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Tropentag 2023, September 20 - 22, Berlin, Germany

"Competing pathways for equitable food systems transformation: trade-offs and synergies."

Assessing the factors influencing fish consumption frequency among households in Kibera informal settlement

Ferdinand Kamidi Isabu, Oscar Ingasia Ayuya, Eric Obedy Gido

Egerton University, Agricultural Economics and Agribusiness Management, Kenya


Global food and nutrition insecurity has been increasing and hence making it difficult to manage the growing population, especially in urban areas. This urban growth has led to the rise of informal settlements, nutrition insecurity, poor sanitation and food shortage. Fish as an important source of animal proteins, omega-3 fatty acids, vitamins, and minerals necessary for normal body functioning has been proven to boost food security and reduce undernutrition among developing countries. Health concern over the consumption of red meat has been on the rise hence consumers are shifting to the consumption of white meat, including fish. This study assessed the factors influencing the frequency of consuming fish among households in informal settlements using the ordered logit model. A sample unit of 385 households was selected through a pre-tested structured questionnaire using a stratified random sampling technique. Consumption frequency was measured by the number of times fish was consumed in a month. Empirical results showed that the majority of households 40.78%, consumed fish between 2-3 times a week, 26.75% at less than once a week, 16.10% at 4-6 times a week while 15.84 % consumed once a week. The least consumers at 0.52% consumed once a day. Gender, education level, monthly income, occupation, migration, processed fish, price, neighbourhood effect, time taken to the nearest outlet and number of outlets within a 100-metre radius influenced the frequency of fish consumption. The frequency of consuming fish was seen to be low among the majority of the consumers since only 0.52% of households were able to consume fish at least once a day compared to those who consumed fish between 2-3 times a week at 40.78%. This implies that fish is relatively expensive since very few households can afford it daily. To increase the frequency of fish consumed in the informal settlements, there is a need to increase the availability of high-quality fish processed in the market and also increase the income sources since this increases the rate at which fish is consumed. There is also a need to increase awareness of the health benefits associated with fish consumption among consumers.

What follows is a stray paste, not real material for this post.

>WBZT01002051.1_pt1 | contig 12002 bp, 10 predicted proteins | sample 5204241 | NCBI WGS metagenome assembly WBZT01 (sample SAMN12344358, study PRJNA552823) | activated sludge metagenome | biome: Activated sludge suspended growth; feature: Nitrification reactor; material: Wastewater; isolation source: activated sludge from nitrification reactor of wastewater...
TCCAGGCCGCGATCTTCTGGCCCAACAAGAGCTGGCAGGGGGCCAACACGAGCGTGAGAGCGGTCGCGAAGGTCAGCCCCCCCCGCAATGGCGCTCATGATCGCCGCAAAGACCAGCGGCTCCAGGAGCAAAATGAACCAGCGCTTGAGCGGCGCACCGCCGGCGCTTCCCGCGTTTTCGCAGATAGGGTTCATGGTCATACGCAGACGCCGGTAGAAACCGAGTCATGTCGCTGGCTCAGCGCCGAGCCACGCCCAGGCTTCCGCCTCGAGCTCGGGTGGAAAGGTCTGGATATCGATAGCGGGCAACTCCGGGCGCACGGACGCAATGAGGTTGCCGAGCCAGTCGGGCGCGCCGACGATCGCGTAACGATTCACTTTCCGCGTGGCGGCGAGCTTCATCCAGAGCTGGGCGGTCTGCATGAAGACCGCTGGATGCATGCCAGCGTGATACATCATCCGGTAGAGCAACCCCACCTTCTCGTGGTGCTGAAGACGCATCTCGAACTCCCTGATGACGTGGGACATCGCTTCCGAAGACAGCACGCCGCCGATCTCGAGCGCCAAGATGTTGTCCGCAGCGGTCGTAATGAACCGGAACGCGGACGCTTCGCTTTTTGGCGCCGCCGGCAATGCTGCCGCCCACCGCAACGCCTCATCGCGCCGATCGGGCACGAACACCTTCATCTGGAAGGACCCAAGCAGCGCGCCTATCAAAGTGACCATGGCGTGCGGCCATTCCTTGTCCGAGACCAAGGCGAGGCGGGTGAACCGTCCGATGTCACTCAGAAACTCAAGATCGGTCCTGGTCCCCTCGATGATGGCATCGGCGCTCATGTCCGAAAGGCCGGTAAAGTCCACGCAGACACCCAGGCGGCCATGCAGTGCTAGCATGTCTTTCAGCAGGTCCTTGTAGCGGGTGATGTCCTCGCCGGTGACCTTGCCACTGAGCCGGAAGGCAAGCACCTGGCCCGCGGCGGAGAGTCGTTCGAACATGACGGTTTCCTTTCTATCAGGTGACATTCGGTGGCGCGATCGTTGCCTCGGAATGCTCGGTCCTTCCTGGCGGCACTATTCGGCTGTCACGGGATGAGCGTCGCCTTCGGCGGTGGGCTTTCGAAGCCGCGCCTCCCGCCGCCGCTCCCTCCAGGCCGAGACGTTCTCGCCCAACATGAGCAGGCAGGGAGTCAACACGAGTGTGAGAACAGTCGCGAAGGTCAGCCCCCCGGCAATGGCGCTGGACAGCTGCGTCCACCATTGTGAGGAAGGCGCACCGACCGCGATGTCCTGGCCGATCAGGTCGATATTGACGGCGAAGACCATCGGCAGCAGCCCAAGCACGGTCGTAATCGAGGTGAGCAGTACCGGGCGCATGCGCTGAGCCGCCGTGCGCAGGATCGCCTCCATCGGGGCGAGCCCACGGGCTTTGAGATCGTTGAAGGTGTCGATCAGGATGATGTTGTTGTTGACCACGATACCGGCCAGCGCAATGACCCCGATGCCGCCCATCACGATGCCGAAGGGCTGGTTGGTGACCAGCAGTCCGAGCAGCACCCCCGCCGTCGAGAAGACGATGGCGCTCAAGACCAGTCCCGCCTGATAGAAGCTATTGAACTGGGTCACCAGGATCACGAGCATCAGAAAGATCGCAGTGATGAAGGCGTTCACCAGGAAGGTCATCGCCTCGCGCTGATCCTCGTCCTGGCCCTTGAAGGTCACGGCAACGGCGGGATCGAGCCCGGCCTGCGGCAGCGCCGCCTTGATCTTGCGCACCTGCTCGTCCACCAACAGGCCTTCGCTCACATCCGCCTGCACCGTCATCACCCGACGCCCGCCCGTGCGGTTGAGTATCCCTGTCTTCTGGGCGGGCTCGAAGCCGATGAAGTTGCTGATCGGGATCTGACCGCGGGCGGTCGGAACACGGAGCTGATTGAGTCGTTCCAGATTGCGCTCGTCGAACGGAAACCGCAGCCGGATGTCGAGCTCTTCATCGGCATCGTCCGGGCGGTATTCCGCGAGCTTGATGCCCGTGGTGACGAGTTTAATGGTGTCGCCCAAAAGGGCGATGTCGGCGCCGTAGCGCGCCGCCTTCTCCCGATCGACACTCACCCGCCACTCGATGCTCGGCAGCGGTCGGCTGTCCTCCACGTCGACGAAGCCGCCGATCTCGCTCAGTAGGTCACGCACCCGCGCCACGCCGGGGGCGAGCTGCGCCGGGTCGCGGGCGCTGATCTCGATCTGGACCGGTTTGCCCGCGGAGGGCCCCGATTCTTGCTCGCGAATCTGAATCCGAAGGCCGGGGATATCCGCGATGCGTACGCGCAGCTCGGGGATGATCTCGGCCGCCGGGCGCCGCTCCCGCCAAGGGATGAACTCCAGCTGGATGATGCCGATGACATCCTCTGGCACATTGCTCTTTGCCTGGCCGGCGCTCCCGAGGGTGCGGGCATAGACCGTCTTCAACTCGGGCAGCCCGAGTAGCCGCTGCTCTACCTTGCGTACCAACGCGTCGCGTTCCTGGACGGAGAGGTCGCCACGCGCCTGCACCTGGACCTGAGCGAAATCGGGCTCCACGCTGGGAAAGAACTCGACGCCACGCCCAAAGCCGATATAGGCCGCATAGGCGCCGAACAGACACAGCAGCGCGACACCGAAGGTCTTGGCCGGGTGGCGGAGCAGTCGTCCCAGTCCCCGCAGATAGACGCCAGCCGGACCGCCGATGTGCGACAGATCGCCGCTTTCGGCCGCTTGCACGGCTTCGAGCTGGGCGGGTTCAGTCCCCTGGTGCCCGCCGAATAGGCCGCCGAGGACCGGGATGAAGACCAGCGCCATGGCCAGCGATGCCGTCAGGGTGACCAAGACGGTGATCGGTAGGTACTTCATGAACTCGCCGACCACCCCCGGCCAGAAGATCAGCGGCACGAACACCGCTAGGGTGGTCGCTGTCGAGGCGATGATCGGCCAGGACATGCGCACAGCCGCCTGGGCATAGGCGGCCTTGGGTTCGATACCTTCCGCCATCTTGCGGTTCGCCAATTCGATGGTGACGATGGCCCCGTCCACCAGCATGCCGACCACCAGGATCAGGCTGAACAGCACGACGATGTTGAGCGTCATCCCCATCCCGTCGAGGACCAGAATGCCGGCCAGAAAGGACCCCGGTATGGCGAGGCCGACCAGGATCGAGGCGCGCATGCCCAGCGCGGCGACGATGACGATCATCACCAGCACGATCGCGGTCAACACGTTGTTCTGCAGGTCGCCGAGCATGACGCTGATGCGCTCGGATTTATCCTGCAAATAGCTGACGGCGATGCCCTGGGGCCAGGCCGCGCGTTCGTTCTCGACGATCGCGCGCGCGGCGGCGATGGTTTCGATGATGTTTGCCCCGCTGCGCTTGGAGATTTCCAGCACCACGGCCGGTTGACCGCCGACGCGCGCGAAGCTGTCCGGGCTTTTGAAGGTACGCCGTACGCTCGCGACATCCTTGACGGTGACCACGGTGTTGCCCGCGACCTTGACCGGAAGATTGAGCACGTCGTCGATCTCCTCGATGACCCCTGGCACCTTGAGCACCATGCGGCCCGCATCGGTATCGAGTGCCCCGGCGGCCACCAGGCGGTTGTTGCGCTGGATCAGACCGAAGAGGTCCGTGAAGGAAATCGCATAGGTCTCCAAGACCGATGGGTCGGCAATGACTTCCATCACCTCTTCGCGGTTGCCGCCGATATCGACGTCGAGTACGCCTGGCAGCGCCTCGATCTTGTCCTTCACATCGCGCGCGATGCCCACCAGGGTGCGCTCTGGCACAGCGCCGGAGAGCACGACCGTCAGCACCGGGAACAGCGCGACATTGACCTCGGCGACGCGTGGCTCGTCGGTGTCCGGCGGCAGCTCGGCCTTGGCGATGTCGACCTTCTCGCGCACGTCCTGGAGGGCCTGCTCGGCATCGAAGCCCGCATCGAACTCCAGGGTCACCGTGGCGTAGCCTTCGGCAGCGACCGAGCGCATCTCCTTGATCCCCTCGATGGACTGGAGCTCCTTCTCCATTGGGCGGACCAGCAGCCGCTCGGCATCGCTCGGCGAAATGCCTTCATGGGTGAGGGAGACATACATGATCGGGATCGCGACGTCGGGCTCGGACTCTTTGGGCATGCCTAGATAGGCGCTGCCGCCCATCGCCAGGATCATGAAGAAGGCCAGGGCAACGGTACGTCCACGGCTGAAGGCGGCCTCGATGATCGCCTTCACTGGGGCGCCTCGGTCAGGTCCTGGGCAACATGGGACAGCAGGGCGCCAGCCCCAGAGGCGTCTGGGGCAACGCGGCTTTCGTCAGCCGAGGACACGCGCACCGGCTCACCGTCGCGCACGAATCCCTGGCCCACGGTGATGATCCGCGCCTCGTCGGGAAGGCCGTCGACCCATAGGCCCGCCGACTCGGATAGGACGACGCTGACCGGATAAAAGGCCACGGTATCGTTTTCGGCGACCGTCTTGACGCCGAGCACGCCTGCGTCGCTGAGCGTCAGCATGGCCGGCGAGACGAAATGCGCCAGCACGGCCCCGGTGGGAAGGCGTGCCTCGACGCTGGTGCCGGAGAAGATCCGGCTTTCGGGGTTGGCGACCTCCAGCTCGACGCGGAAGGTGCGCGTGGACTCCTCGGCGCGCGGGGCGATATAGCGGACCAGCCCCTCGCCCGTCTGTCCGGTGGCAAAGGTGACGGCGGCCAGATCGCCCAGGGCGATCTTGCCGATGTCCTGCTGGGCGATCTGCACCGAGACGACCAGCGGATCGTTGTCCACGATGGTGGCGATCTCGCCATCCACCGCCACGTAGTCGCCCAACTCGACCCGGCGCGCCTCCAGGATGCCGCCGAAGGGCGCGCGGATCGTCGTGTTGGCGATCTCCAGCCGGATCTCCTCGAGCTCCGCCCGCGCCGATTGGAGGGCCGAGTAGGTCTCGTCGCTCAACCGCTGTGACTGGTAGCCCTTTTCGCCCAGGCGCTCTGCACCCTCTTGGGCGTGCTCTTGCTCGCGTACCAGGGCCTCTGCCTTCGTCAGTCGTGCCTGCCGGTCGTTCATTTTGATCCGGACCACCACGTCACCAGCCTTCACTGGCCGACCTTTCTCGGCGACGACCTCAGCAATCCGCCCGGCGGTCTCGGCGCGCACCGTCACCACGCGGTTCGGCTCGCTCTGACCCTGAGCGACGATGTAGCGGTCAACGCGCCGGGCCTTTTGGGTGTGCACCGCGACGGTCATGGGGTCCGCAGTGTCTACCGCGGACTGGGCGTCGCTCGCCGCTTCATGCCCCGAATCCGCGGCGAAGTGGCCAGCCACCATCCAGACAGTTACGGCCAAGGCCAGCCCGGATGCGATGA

Keywords: Fish consumption, food security, frequency of fish consumption, informal settlements, Kibera- Kenya

Contact Address: Ferdinand Kamidi Isabu, Egerton University, Agricultural Economics and Agribusiness Management, Box 536 egerton, 20115 Njoro, Kenya, e-mail: kamidi.ferdinand@gmail.com

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